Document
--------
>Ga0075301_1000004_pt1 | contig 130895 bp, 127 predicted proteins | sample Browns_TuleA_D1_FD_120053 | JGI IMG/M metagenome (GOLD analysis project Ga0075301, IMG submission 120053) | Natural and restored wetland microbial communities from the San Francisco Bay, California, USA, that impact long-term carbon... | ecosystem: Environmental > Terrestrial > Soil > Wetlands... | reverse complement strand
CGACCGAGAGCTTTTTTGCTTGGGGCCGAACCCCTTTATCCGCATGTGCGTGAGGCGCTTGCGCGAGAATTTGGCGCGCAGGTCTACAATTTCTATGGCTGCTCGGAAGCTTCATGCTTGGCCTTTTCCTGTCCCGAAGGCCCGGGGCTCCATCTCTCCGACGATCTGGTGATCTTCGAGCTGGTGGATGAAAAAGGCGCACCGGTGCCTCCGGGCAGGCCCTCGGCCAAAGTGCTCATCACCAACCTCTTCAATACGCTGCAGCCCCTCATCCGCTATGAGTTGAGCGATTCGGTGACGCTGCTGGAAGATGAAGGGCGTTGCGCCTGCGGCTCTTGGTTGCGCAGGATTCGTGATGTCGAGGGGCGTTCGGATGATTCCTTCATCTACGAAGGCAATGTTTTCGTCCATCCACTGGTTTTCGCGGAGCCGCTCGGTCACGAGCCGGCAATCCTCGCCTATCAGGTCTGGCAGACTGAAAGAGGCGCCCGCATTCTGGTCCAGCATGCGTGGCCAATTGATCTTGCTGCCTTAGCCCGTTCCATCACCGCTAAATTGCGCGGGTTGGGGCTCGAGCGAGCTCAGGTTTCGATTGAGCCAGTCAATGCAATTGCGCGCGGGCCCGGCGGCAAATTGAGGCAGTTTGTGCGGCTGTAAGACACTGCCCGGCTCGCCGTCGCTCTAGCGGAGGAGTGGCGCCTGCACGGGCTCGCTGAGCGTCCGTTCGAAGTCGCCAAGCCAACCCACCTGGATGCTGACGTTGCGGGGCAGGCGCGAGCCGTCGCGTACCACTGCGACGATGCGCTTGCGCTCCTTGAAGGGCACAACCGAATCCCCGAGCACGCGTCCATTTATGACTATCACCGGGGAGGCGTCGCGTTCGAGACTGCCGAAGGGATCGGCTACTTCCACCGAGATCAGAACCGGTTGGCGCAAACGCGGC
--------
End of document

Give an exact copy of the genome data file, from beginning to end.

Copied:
>Ga0075301_1000004_pt1 | contig 130895 bp, 127 predicted proteins | sample Browns_TuleA_D1_FD_120053 | JGI IMG/M metagenome (GOLD analysis project Ga0075301, IMG submission 120053) | Natural and restored wetland microbial communities from the San Francisco Bay, California, USA, that impact long-term carbon... | ecosystem: Environmental > Terrestrial > Soil > Wetlands... | reverse complement strand
CGACCGAGAGCTTTTTTGCTTGGGGCCGAACCCCTTTATCCGCATGTGCGTGAGGCGCTTGCGCGAGAATTTGGCGCGCAGGTCTACAATTTCTATGGCTGCTCGGAAGCTTCATGCTTGGCCTTTTCCTGTCCCGAAGGCCCGGGGCTCCATCTCTCCGACGATCTGGTGATCTTCGAGCTGGTGGATGAAAAAGGCGCACCGGTGCCTCCGGGCAGGCCCTCGGCCAAAGTGCTCATCACCAACCTCTTCAATACGCTGCAGCCCCTCATCCGCTATGAGTTGAGCGATTCGGTGACGCTGCTGGAAGATGAAGGGCGTTGCGCCTGCGGCTCTTGGTTGCGCAGGATTCGTGATGTCGAGGGGCGTTCGGATGATTCCTTCATCTACGAAGGCAATGTTTTCGTCCATCCACTGGTTTTCGCGGAGCCGCTCGGTCACGAGCCGGCAATCCTCGCCTATCAGGTCTGGCAGACTGAAAGAGGCGCCCGCATTCTGGTCCAGCATGCGTGGCCAATTGATCTTGCTGCCTTAGCCCGTTCCATCACCGCTAAATTGCGCGGGTTGGGGCTCGAGCGAGCTCAGGTTTCGATTGAGCCAGTCAATGCAATTGCGCGCGGGCCCGGCGGCAAATTGAGGCAGTTTGTGCGGCTGTAAGACACTGCCCGGCTCGCCGTCGCTCTAGCGGAGGAGTGGCGCCTGCACGGGCTCGCTGAGCGTCCGTTCGAAGTCGCCAAGCCAACCCACCTGGATGCTGACGTTGCGGGGCAGGCGCGAGCCGTCGCGTACCACTGCGACGATGCGCTTGCGCTCCTTGAAGGGCACAACCGAATCCCCGAGCACGCGTCCATTTATGACTATCACCGGGGAGGCGTCGCGTTCGAGACTGCCGAAGGGATCGGCTACTTCCACCGAGATCAGAACCGGTTGGCGCAAACGCGGC